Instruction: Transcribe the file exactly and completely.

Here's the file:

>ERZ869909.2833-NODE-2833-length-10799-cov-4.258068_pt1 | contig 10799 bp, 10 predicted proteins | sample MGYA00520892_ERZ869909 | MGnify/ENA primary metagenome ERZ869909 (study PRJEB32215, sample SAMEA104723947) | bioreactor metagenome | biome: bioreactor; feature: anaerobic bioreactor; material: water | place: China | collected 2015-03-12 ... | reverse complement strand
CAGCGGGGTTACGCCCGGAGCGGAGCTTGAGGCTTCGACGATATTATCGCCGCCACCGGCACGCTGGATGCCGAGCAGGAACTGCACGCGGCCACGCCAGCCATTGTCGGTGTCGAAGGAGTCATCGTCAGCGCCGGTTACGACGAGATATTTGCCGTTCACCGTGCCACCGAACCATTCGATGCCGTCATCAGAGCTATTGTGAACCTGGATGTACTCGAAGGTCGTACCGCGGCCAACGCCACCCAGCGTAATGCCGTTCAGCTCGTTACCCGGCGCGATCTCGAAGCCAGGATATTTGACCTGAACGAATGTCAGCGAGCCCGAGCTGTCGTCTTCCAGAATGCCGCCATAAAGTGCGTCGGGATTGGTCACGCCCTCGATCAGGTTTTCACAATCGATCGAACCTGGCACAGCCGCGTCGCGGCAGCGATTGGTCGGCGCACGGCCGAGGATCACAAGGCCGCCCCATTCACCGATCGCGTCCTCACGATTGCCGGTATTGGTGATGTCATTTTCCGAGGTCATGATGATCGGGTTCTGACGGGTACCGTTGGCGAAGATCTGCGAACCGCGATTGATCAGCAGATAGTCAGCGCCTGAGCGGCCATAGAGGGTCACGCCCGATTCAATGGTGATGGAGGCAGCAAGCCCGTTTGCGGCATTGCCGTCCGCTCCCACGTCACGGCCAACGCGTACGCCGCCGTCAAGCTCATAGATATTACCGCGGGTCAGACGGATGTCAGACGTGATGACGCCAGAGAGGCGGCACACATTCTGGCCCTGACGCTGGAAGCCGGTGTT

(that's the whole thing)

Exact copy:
>ERZ869909.2833-NODE-2833-length-10799-cov-4.258068_pt1 | contig 10799 bp, 10 predicted proteins | sample MGYA00520892_ERZ869909 | MGnify/ENA primary metagenome ERZ869909 (study PRJEB32215, sample SAMEA104723947) | bioreactor metagenome | biome: bioreactor; feature: anaerobic bioreactor; material: water | place: China | collected 2015-03-12 ... | reverse complement strand
CAGCGGGGTTACGCCCGGAGCGGAGCTTGAGGCTTCGACGATATTATCGCCGCCACCGGCACGCTGGATGCCGAGCAGGAACTGCACGCGGCCACGCCAGCCATTGTCGGTGTCGAAGGAGTCATCGTCAGCGCCGGTTACGACGAGATATTTGCCGTTCACCGTGCCACCGAACCATTCGATGCCGTCATCAGAGCTATTGTGAACCTGGATGTACTCGAAGGTCGTACCGCGGCCAACGCCACCCAGCGTAATGCCGTTCAGCTCGTTACCCGGCGCGATCTCGAAGCCAGGATATTTGACCTGAACGAATGTCAGCGAGCCCGAGCTGTCGTCTTCCAGAATGCCGCCATAAAGTGCGTCGGGATTGGTCACGCCCTCGATCAGGTTTTCACAATCGATCGAACCTGGCACAGCCGCGTCGCGGCAGCGATTGGTCGGCGCACGGCCGAGGATCACAAGGCCGCCCCATTCACCGATCGCGTCCTCACGATTGCCGGTATTGGTGATGTCATTTTCCGAGGTCATGATGATCGGGTTCTGACGGGTACCGTTGGCGAAGATCTGCGAACCGCGATTGATCAGCAGATAGTCAGCGCCTGAGCGGCCATAGAGGGTCACGCCCGATTCAATGGTGATGGAGGCAGCAAGCCCGTTTGCGGCATTGCCGTCCGCTCCCACGTCACGGCCAACGCGTACGCCGCCGTCAAGCTCATAGATATTACCGCGGGTCAGACGGATGTCAGACGTGATGACGCCAGAGAGGCGGCACACATTCTGGCCCTGACGCTGGAAGCCGGTGTT